Dr. Christine Boutwell's area of specialization is vascular neurology. Her areas of clinical interest consist of general neurology, multiple sclerosis (MS), and stroke. Dr. Boutwell has a 4.5 out of 5 star average patient rating. She accepts several insurance carriers, including Coventry, TRICARE, and Aetna Elect Choice. She studied medicine at the University of Missouri-Kansas City School of Medicine. Dr. Boutwell's training includes residency programs at the University of Kansas Medical Center and a hospital affiliated with the University of Missouri-Kansas City (UMKC). She has received the following distinction: Kansas City Super Doctors. Dr. Boutwell is affiliated with Anderson County Hospital, Wright Memorial Hospital, and Hedrick Medical Center.

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Relevant Interests: , Multiple Sclerosis

All Interests: Stroke, Multiple Sclerosis, General Neurology

What is an Autoimmune Disorder?

An autoimmune disorder happens when the immune system mistakenly attacks the tissues of its own body, causing symptoms of illness. There are more than 80 different types of autoimmune disorders. While some are very rare, others are fairly common. Combined, autoimmune disorders are one of the leading causes of death and disability in the United States, affecting approximately 24 million people.

A properly working immune system identifies foreign substances in the body that might cause illness, such as bacteria and viruses. The immune system then creates antibodies which attack the foreign substances, neutralizing them and keeping the body safe. In people with autoimmune disorders, something goes wrong with this process. For reasons we don’t understand very well, the immune system creates antibodies to attack the patient’s own tissues.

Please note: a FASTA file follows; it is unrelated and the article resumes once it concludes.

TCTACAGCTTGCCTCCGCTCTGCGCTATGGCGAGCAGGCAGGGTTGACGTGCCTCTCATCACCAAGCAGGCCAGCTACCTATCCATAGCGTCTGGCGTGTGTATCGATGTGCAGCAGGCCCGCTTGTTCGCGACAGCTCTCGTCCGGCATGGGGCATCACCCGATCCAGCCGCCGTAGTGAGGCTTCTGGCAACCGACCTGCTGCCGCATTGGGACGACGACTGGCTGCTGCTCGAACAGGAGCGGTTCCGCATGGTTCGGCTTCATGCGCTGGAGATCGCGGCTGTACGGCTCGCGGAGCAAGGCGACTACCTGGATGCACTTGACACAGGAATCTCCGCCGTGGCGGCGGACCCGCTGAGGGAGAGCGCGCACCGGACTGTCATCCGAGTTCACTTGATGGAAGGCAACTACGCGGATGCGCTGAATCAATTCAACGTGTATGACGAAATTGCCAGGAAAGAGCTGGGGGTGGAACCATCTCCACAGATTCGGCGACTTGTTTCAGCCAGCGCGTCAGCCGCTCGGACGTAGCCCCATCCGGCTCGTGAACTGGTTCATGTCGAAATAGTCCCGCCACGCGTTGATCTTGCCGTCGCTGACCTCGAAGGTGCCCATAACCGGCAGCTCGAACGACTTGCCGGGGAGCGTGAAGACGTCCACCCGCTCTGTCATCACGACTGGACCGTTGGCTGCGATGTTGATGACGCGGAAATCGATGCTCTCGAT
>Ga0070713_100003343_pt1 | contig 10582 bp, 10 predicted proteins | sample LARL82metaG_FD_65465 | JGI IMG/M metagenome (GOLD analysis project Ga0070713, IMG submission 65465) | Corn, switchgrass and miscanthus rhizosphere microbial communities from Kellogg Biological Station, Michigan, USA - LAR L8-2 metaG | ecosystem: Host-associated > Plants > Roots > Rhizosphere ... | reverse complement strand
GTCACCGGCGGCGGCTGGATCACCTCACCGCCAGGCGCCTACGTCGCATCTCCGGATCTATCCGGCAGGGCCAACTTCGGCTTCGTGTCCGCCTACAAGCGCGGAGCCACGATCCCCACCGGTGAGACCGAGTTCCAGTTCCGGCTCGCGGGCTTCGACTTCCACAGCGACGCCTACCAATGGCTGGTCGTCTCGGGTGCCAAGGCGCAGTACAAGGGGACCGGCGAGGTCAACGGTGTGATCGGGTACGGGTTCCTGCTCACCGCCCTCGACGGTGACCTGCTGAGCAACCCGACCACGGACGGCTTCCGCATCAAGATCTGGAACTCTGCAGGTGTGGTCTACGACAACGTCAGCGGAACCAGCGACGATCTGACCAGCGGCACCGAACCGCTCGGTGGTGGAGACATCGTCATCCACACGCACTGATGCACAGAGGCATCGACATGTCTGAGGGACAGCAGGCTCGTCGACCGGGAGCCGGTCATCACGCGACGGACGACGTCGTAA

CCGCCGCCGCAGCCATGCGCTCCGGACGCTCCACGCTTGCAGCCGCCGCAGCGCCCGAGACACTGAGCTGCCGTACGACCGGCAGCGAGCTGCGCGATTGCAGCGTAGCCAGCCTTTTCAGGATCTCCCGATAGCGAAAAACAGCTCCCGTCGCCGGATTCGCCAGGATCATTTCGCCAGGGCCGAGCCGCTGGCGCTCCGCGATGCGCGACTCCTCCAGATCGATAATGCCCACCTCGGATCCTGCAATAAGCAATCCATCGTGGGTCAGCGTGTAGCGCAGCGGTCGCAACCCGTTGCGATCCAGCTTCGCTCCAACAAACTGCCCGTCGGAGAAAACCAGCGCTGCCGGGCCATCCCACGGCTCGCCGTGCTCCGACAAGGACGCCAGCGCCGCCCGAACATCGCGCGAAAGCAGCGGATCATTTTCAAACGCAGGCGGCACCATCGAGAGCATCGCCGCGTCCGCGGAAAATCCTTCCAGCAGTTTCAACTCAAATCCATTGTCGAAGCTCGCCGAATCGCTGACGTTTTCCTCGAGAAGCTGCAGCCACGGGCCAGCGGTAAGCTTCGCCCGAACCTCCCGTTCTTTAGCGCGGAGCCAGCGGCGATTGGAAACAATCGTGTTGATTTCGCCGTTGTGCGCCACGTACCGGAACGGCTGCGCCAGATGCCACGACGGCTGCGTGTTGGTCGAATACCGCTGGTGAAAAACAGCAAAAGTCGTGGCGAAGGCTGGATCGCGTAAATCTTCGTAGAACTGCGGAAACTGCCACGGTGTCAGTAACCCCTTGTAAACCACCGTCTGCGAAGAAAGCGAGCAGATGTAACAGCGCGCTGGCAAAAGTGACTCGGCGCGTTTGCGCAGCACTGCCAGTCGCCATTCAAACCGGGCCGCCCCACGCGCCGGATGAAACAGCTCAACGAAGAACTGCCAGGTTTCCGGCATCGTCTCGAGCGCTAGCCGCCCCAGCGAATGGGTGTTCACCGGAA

Symptoms of an autoimmune disorder depend on which tissue is being attacked by the immune system, but common symptoms of autoimmune disease include fever, fatigue, and a general feeling of just not being well. Autoimmune disorders are more common in women than in men, and they may run in families. Autoimmune disorders can affect various parts of the body such as blood vessels, connective tissue, endocrine glands, joints, muscles, red blood cells, skin, and many others.

It is common to have more than one autoimmune disorder at a time. Most are chronic, or life-long illnesses, although they may come and go in flares. Treatment for autoimmune disorders depends on which part of the body is being attacked. For example:
  • A type 1 diabetic whose pancreas has been damaged will need insulin.
  • A person with Hashimoto’s whose thyroid has been damaged will need replacement thyroid hormones.
  • Someone with Sjogren’s syndrome will need eye drops and mouth rinses to replace tears and saliva.
Many autoimmune disorders of all kinds are treated with immune-suppressing medications, such as corticosteroids (e.g. prednisone) to reduce the effect of the immune system.